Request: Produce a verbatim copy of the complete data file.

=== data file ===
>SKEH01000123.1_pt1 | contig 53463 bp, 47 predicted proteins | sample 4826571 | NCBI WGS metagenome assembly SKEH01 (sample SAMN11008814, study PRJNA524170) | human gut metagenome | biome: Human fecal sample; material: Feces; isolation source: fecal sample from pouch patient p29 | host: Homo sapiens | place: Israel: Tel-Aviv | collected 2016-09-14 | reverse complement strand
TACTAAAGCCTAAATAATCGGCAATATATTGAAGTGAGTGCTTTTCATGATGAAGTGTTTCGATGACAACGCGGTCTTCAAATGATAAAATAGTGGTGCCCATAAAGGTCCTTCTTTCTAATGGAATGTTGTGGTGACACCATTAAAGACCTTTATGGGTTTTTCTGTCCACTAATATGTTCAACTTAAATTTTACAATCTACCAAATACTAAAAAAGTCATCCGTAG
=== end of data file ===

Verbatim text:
>SKEH01000123.1_pt1 | contig 53463 bp, 47 predicted proteins | sample 4826571 | NCBI WGS metagenome assembly SKEH01 (sample SAMN11008814, study PRJNA524170) | human gut metagenome | biome: Human fecal sample; material: Feces; isolation source: fecal sample from pouch patient p29 | host: Homo sapiens | place: Israel: Tel-Aviv | collected 2016-09-14 | reverse complement strand
TACTAAAGCCTAAATAATCGGCAATATATTGAAGTGAGTGCTTTTCATGATGAAGTGTTTCGATGACAACGCGGTCTTCAAATGATAAAATAGTGGTGCCCATAAAGGTCCTTCTTTCTAATGGAATGTTGTGGTGACACCATTAAAGACCTTTATGGGTTTTTCTGTCCACTAATATGTTCAACTTAAATTTTACAATCTACCAAATACTAAAAAAGTCATCCGTAG